Following the toughest stretch in his professional career, Cory Sandhagen finds himself only a victory away from his first UFC title run.
In a bout to determine the interim bantamweight champion, Sandhagen (14–3) steps into the Octagon on Saturday at UFC 267 against Petr Yan. Despite splitting his last four fights, and coming off a loss to TJ Dillashaw three months ago, just Yan (15–2) stands between Sandhagen and the title.
But it will not be an easy task. Yan appeared poised to defeat Aljamain Sterling at UFC 259 in March, but was disqualified late in the fourth round after he walloped Sterling with an intentional illegal knee strike. Initially, UFC 267 was intended to feature a rematch between Sterling and Yan, but Sterling withdrew because of a neck injury. That opened the door for Sandhagen to get a shot at the belt, an opportunity he does not take lightly.
“To have their fight end the way that it ended, that was a shame,” Sandhagen says. “I thought it was really silly on Yan’s part, and it’s a shame that Sterling’s getting backlash after taking a flagrant shot.
“Now it’s my chance. As long as I go in there for 25 minutes and work my ass off, stay focused, and stay in the world I fight best in, I think I walk out of there with gold. If I do those three things, I’ll be champ.”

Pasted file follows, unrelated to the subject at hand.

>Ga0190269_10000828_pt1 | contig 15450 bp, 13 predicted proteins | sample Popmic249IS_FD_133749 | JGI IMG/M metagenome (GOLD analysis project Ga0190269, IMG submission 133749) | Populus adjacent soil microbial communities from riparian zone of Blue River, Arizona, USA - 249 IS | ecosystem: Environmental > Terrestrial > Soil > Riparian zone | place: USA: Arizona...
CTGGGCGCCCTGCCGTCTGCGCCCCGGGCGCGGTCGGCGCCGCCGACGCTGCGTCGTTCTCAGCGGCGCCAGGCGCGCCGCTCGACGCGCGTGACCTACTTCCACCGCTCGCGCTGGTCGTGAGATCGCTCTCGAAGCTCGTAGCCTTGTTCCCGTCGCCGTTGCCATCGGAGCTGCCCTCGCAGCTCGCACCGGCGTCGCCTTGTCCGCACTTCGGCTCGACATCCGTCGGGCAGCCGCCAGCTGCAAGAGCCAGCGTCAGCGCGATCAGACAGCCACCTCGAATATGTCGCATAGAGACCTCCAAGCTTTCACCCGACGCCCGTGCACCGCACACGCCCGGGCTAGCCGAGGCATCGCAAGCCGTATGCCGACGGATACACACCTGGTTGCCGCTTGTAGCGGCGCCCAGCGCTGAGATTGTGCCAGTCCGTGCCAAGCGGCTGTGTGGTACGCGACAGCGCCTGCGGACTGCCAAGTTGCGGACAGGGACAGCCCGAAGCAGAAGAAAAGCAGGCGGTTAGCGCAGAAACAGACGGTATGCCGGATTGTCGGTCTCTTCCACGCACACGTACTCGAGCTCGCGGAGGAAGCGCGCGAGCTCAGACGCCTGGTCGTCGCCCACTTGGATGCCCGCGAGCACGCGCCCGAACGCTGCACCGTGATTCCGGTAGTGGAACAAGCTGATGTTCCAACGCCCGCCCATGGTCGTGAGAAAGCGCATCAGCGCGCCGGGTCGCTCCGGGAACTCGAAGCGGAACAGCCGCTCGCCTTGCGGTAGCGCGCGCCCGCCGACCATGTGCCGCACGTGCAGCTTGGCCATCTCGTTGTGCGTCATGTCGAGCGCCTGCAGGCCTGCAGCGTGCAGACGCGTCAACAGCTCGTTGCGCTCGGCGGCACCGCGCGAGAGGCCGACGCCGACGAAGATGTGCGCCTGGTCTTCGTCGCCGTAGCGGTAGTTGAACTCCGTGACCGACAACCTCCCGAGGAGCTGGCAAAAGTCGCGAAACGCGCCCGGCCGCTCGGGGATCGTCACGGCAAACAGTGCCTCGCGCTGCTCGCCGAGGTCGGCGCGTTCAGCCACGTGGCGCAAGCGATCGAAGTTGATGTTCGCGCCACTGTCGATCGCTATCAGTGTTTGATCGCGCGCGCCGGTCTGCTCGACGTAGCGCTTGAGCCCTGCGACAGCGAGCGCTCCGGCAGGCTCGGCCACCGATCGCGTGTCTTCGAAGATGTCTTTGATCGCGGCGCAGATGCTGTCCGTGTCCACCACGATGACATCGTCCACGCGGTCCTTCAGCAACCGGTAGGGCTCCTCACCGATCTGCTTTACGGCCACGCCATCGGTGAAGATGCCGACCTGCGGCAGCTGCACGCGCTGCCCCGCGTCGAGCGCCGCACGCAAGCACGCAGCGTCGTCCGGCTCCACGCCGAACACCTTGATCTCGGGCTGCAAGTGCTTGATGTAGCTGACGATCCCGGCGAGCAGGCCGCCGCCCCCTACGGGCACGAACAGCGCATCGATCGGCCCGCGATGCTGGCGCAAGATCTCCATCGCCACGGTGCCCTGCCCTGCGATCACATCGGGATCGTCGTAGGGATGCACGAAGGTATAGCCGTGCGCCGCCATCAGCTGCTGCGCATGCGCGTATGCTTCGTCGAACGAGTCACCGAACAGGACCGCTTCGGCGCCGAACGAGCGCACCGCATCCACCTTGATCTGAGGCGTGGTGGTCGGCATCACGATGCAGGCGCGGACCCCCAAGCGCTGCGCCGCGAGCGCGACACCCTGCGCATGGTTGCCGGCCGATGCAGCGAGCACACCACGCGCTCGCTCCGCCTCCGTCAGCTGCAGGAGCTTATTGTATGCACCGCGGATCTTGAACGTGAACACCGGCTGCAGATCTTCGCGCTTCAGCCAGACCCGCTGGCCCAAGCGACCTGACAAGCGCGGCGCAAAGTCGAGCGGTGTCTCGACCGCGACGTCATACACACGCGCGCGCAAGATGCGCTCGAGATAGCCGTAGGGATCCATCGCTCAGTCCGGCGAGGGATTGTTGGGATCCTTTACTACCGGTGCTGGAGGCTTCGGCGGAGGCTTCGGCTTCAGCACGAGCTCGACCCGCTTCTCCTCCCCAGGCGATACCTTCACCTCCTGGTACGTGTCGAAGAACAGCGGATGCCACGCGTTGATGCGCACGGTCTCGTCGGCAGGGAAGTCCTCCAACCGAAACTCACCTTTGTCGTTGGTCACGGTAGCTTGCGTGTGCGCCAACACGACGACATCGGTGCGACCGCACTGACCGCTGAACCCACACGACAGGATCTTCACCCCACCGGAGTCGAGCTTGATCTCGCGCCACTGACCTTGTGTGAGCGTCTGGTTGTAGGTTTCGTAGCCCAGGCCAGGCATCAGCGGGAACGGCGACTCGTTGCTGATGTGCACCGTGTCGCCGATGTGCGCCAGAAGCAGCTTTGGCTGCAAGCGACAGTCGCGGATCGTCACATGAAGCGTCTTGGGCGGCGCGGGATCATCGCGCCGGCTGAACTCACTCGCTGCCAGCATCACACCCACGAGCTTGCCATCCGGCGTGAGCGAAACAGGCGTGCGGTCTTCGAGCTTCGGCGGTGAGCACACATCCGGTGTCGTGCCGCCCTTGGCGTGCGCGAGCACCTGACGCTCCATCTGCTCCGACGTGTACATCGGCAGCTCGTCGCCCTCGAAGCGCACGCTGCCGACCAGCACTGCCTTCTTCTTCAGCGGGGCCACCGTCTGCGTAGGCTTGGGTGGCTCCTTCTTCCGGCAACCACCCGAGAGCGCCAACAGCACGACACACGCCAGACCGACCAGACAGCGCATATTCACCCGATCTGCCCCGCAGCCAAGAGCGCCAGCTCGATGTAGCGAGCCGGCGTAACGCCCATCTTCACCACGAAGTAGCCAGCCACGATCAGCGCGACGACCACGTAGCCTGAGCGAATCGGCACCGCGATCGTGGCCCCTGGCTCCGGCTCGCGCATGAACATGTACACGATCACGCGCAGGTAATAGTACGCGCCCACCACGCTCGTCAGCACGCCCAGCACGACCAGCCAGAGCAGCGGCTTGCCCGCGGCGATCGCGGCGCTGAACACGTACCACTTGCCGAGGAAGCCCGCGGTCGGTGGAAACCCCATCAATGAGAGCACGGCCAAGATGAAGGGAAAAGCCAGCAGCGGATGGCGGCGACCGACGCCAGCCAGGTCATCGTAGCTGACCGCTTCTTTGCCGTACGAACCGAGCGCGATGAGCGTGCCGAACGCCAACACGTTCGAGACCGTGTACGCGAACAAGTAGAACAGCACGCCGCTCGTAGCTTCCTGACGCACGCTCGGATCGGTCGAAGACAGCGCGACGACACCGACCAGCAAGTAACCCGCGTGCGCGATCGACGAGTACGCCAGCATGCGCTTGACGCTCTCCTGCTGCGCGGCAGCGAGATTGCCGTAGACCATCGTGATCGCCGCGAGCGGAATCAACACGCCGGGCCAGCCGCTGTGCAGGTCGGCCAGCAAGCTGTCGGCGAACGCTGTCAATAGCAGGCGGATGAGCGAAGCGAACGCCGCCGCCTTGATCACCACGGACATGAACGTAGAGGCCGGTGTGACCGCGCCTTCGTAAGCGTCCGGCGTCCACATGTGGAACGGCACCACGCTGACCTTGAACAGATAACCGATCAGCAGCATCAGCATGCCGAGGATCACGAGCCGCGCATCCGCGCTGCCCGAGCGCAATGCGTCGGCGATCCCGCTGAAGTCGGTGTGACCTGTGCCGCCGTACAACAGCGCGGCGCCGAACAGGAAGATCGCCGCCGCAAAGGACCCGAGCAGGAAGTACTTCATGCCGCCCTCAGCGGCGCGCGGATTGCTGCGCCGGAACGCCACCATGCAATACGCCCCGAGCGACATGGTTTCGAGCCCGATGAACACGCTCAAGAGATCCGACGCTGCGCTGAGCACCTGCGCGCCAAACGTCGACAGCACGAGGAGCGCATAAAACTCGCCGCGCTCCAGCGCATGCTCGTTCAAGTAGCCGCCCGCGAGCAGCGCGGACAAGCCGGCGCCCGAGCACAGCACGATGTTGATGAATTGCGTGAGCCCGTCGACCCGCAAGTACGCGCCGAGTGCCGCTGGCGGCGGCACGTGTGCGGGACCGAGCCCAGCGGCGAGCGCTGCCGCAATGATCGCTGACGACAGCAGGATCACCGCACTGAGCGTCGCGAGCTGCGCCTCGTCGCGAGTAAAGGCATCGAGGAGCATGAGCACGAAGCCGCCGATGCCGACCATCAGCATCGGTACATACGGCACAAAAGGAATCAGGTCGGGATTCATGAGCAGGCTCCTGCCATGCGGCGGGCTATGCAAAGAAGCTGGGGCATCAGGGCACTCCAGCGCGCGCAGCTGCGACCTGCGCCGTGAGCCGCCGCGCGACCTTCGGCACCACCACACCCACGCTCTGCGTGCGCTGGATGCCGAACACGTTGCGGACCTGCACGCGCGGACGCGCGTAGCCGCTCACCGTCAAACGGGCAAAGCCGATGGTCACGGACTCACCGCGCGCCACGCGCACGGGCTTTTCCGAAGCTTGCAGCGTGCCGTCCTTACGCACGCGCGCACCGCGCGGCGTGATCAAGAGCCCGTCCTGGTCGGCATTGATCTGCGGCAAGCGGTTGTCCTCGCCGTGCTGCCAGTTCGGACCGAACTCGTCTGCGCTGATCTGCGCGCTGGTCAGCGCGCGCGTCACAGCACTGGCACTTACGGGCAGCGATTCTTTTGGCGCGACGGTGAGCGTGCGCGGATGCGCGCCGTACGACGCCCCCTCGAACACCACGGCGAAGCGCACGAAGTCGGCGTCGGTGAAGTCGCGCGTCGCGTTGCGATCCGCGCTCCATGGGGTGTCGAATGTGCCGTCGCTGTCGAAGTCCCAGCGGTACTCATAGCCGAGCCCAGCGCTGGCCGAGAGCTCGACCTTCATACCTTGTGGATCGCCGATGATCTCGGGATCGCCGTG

Sandhagen has lost just three times in his career, two of which were by decision. Sterling handed Sandhagen a different kind of defeat, needing only 88 seconds to submit him. If he wins the belt, Sandhagen plans to seek redemption against both Sterling and Dillashaw.
“I’m so excited to have the opportunity to win this fight and then get rematches with Sterling and Dillashaw,” Sandhagen says. “Those are my only two losses in UFC. I got into this to show I am the best, but I did a poor job in the Sterling fight. I could have also done a couple things to show the judges I was winning against Dillashaw. It would be a beautiful story if I could get those rematches after I beat Yan.”
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Dillashaw had the wrestling advantage in his last fight, but that could serve as a strength against Yan on Saturday.
“Wrestling allows you to control the space, so it’s very important,” Sandhagen says. “I know people think of me as a striker, but I love wrestling. It feels good to have that advantage.”
Months after a devastating loss, Sandhagen has a rare opportunity, one that—should he emerge victorious—will change his career.
“The harder road leads to lessons, ones you don’t learn when taking an easy route,” Sandhagen says. “I have a very clear understanding that you don’t get better when things are easy. You get better when you overcome things that are more difficult. My wrestling coach, Carrington Banks, who is also my teammate, always teases me for enjoying suffering.
“I enjoy suffering. That’s my road to success. I just enjoy suffering. I’m interested more in the end game than the present, and that’s going to pay off in this fight.”
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